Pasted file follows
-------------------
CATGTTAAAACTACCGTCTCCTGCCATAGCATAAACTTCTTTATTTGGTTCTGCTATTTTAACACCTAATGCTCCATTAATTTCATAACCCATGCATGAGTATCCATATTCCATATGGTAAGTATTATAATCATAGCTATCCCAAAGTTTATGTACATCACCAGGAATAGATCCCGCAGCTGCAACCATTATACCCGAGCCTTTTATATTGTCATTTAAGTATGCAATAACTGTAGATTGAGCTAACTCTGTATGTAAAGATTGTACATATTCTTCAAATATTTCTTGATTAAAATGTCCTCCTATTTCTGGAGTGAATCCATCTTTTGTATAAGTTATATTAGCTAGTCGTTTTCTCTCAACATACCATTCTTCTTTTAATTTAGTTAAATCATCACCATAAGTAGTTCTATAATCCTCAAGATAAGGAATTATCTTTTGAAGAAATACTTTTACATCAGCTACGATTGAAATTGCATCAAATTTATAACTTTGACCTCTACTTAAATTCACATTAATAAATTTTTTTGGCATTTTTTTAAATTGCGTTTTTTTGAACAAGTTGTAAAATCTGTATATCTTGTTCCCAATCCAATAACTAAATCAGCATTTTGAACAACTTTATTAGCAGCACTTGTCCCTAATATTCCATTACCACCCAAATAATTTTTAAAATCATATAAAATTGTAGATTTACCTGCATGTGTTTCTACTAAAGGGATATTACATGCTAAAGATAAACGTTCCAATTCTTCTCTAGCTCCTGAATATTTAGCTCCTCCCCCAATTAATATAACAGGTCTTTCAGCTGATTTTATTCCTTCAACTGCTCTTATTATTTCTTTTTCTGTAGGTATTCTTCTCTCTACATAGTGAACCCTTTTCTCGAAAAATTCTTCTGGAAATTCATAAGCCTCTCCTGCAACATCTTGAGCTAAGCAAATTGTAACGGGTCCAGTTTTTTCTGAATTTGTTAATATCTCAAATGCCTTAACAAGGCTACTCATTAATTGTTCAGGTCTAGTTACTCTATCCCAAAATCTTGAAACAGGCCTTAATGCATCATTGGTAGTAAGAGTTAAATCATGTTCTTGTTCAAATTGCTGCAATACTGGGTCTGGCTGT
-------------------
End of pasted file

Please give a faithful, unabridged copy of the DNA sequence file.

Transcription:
CATGTTAAAACTACCGTCTCCTGCCATAGCATAAACTTCTTTATTTGGTTCTGCTATTTTAACACCTAATGCTCCATTAATTTCATAACCCATGCATGAGTATCCATATTCCATATGGTAAGTATTATAATCATAGCTATCCCAAAGTTTATGTACATCACCAGGAATAGATCCCGCAGCTGCAACCATTATACCCGAGCCTTTTATATTGTCATTTAAGTATGCAATAACTGTAGATTGAGCTAACTCTGTATGTAAAGATTGTACATATTCTTCAAATATTTCTTGATTAAAATGTCCTCCTATTTCTGGAGTGAATCCATCTTTTGTATAAGTTATATTAGCTAGTCGTTTTCTCTCAACATACCATTCTTCTTTTAATTTAGTTAAATCATCACCATAAGTAGTTCTATAATCCTCAAGATAAGGAATTATCTTTTGAAGAAATACTTTTACATCAGCTACGATTGAAATTGCATCAAATTTATAACTTTGACCTCTACTTAAATTCACATTAATAAATTTTTTTGGCATTTTTTTAAATTGCGTTTTTTTGAACAAGTTGTAAAATCTGTATATCTTGTTCCCAATCCAATAACTAAATCAGCATTTTGAACAACTTTATTAGCAGCACTTGTCCCTAATATTCCATTACCACCCAAATAATTTTTAAAATCATATAAAATTGTAGATTTACCTGCATGTGTTTCTACTAAAGGGATATTACATGCTAAAGATAAACGTTCCAATTCTTCTCTAGCTCCTGAATATTTAGCTCCTCCCCCAATTAATATAACAGGTCTTTCAGCTGATTTTATTCCTTCAACTGCTCTTATTATTTCTTTTTCTGTAGGTATTCTTCTCTCTACATAGTGAACCCTTTTCTCGAAAAATTCTTCTGGAAATTCATAAGCCTCTCCTGCAACATCTTGAGCTAAGCAAATTGTAACGGGTCCAGTTTTTTCTGAATTTGTTAATATCTCAAATGCCTTAACAAGGCTACTCATTAATTGTTCAGGTCTAGTTACTCTATCCCAAAATCTTGAAACAGGCCTTAATGCATCATTGGTAGTAAGAGTTAAATCATGTTCTTGTTCAAATTGCTGCAATACTGGGTCTGGCTGT